The primitive church began using the diakon– words in a general way in the context of service and ministry, but gradually these words took on a more technical and prescribed meaning. Beyer prescribes that there is a strong approximation to the “concept of a service of love” in the verb diakoneō.[10] The German word “diakonie” (a transliteration of diakonia) has become the standard German term for Christian social work. The term was coined when Lutheran deaconess and deacon homes were founded in Germany in the nineteenth century with the aim of providing loving care to people in need.[11] Beyer’s association of diakon– words with love, or charitable service, appears to have been influenced by Willhelm Brandt’s doctoral thesis entitled Dienst und Dienen im Neuen Testament (Gèutersloh: C. Bertelsmann, 1931) which is cited five times in his entry on diakon– words in Kittel’s Dictionary. Brandt argued in his thesis that diakonia in the New Testament refers to a service of love. He admitted that he was inspired to write his thesis after working with a community of German deaconesses, and experienced the loving care they showed to their patients and other community members.[12] Thus Brandt seems to have been influenced by this later German understanding of the ministry of deacons rather than by ancient Greek texts, including early Christian texts.

Martin Heimgartner, another German scholar, wrote the entry for “diakonos” in Brill’s Encyclopedia of the Ancient World where he gives the primary definition of the verb diakoneō as “’to serve’ (especially at table).”[13] However, like Beyer and Brandt, Heimgartner also believes that “in the New Testament, diakonia generally describes a service modelled on the brotherly love of Jesus . . . (Mark 10:45).”[14] There are some occurrences of diakon– words in the New Testament and the Apostolic Fathers where there is the performance of charitable service, or “social work”, which may have been motivated by love, and yet the diakon– words in these texts are more about “agency” in ministry rather than “love”.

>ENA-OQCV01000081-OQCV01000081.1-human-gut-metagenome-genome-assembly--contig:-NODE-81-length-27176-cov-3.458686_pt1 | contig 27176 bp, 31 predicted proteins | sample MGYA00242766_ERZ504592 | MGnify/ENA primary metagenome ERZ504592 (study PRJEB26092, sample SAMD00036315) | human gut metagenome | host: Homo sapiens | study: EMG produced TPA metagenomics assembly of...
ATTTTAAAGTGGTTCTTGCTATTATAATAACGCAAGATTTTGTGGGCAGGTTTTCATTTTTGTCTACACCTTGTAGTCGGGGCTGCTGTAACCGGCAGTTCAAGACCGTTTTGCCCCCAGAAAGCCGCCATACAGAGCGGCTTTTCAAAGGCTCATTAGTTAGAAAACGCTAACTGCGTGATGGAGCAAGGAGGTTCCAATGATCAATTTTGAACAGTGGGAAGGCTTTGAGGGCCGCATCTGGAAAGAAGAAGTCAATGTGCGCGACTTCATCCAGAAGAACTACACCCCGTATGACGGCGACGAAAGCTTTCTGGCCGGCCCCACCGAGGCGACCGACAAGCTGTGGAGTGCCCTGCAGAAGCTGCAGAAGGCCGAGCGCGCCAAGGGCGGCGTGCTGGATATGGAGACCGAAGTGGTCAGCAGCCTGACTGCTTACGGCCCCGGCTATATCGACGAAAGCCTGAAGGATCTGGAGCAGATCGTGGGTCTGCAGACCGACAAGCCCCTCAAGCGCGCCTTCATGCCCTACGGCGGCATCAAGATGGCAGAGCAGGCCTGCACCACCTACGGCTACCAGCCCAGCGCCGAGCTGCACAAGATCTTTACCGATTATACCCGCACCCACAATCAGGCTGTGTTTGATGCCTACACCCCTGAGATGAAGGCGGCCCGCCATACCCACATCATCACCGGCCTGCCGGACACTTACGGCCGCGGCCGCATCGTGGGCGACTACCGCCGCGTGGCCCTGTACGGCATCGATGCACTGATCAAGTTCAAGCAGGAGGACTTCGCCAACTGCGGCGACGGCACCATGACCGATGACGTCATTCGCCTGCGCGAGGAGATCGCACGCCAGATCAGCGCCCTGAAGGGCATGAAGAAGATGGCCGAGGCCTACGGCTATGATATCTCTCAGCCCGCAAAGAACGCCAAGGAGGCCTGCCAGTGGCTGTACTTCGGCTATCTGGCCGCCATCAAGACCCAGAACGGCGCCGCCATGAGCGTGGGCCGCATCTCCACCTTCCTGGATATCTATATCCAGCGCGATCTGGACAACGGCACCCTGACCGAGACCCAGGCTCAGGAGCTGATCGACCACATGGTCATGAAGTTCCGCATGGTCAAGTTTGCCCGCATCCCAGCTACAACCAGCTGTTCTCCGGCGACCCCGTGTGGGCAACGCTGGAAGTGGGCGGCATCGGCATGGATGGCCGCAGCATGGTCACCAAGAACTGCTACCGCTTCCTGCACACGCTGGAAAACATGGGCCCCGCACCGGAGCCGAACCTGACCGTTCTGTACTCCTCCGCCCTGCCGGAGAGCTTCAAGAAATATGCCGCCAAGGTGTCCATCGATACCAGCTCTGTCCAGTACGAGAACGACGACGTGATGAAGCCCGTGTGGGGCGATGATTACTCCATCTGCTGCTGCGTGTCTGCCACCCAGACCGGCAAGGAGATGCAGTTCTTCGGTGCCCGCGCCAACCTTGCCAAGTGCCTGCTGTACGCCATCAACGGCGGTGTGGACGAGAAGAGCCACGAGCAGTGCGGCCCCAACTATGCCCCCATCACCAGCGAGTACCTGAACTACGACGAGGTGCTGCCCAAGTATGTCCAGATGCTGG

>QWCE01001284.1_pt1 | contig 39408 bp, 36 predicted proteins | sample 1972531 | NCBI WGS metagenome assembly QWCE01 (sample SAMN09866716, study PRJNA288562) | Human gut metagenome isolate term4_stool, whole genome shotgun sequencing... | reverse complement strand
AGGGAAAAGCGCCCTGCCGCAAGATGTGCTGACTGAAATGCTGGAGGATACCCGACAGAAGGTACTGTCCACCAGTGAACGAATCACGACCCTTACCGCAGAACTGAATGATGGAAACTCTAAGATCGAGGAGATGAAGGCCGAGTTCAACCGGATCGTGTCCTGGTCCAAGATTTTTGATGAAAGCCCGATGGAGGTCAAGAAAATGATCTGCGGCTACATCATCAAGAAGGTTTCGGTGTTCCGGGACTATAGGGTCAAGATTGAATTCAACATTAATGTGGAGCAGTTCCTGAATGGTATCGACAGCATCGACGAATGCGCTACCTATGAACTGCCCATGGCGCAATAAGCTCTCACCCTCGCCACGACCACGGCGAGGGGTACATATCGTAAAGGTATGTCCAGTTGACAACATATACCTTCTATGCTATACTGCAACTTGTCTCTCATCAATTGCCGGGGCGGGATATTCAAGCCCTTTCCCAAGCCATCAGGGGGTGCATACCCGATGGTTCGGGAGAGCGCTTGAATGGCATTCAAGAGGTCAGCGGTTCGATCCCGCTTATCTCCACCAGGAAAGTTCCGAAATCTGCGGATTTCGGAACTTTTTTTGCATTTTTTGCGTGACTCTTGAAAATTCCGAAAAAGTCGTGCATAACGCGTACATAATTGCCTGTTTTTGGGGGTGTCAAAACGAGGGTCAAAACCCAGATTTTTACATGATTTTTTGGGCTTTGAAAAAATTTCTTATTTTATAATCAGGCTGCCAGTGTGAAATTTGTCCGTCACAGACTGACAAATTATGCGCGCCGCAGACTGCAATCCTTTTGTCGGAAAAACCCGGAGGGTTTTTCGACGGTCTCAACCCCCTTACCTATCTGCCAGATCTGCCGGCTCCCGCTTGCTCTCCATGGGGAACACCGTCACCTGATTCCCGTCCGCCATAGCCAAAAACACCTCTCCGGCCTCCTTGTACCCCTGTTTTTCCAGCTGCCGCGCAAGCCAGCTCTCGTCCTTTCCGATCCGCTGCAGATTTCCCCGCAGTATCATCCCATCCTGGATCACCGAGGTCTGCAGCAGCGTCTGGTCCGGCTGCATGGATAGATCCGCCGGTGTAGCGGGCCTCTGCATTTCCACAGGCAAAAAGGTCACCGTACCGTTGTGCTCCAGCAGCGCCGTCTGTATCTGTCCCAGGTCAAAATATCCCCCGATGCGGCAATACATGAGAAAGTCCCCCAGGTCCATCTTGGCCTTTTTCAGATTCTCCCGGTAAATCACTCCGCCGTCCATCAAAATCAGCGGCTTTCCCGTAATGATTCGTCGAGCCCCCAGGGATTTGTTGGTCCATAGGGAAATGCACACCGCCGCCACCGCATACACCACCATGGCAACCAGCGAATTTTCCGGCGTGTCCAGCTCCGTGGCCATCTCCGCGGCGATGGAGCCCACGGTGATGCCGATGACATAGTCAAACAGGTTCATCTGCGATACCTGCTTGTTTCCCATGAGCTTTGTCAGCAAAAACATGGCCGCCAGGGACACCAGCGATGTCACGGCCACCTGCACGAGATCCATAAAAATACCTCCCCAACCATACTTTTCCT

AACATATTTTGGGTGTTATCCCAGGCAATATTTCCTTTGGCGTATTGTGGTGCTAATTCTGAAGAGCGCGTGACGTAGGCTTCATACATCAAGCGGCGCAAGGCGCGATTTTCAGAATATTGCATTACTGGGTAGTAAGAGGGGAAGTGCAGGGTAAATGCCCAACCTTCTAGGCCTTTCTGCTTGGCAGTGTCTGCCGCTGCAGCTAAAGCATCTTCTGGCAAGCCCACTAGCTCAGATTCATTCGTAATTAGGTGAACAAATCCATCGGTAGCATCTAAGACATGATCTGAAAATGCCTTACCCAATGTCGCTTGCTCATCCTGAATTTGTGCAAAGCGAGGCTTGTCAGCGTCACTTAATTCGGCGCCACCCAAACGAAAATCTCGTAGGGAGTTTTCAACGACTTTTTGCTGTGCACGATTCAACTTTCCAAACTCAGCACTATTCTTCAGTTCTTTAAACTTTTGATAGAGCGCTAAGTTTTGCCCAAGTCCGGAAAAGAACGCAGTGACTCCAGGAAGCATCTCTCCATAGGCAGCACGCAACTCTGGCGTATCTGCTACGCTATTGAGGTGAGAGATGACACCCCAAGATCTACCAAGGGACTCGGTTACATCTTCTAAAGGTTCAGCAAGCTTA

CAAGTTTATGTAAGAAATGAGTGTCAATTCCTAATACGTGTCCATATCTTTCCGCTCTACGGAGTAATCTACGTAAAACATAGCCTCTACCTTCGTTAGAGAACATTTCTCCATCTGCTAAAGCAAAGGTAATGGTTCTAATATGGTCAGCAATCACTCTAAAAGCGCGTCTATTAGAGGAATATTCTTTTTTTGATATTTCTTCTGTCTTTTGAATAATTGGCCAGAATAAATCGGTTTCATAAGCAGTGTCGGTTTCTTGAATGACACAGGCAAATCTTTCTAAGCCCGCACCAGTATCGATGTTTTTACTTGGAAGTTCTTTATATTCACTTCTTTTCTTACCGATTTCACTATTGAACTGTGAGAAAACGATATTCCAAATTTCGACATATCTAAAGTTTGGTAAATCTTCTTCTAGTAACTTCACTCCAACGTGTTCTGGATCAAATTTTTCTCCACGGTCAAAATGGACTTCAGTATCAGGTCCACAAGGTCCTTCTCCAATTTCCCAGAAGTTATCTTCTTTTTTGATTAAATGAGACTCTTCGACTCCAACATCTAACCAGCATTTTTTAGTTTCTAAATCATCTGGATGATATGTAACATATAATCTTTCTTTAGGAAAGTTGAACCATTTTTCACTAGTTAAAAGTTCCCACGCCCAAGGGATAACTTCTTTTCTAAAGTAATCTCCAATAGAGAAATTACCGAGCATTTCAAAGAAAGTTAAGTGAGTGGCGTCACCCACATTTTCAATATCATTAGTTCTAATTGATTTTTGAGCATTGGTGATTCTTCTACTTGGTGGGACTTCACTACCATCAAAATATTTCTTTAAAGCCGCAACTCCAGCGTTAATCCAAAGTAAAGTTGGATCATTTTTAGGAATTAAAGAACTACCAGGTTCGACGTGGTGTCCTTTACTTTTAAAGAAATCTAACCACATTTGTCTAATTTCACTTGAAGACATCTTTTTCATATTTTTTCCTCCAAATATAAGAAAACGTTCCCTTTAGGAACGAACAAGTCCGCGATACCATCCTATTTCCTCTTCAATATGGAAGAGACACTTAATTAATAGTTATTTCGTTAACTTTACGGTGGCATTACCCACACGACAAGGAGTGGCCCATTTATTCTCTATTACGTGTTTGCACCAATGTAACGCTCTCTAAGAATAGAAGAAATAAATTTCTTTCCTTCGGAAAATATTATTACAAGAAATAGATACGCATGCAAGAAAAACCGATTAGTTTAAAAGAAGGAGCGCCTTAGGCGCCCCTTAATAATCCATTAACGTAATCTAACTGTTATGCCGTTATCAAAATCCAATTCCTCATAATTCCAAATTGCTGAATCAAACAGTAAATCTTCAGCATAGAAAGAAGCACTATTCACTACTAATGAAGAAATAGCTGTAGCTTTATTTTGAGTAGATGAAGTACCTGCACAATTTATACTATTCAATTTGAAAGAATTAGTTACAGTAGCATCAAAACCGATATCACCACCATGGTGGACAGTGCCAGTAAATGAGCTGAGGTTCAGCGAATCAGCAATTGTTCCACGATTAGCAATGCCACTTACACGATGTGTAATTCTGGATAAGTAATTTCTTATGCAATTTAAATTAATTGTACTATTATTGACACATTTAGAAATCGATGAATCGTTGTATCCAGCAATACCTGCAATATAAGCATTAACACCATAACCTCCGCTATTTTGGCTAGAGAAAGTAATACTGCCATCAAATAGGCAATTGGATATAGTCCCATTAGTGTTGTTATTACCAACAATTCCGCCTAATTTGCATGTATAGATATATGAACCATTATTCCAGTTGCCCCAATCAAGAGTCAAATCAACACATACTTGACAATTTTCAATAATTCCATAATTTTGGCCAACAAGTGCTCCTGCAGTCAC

Thayer’s Greek Lexicon, published in 1889 before Brandt’s thesis (1931) and before Beyer’s dictionary entry (1935), gives the primary meaning of diakonia as: “service, ministering, especially of those who execute the commands of others.”[15] It is the aspect of agency while working on behalf of another person, or on behalf of a congregation, in the execution or facilitation of some task, that seems to be at the heart of the church’s use of this word in the apostolic and post-apostolic period.

A Comparison of Diakon– words in the Second and Third Editions of Bauer’s Greek-English Lexicon

Bauer’s second edition of the Greek-English Lexicon of the New Testament and Other Early Christian Literature, published in 1958, has one page in total for the three entries diakoneō, diakonia, and diakonos.[16] When Frederick W. Danker edited Bauer’s lexicon for the third edition, published in 2000, he took the research of John Collins into consideration. [17] Danker’s entries for diakoneō, diakonia, and diakonos, which take up two pages, reflect the semantic categories given in Collin’s book Diakonia: Reinterpreting the Ancient Sources.[18] It is interesting to note the differences between the two editions, especially the shift away from words primarily associated with serving and waiting at table in the older edition, to words associated with acting as an intermediary or agent in the later edition.[19]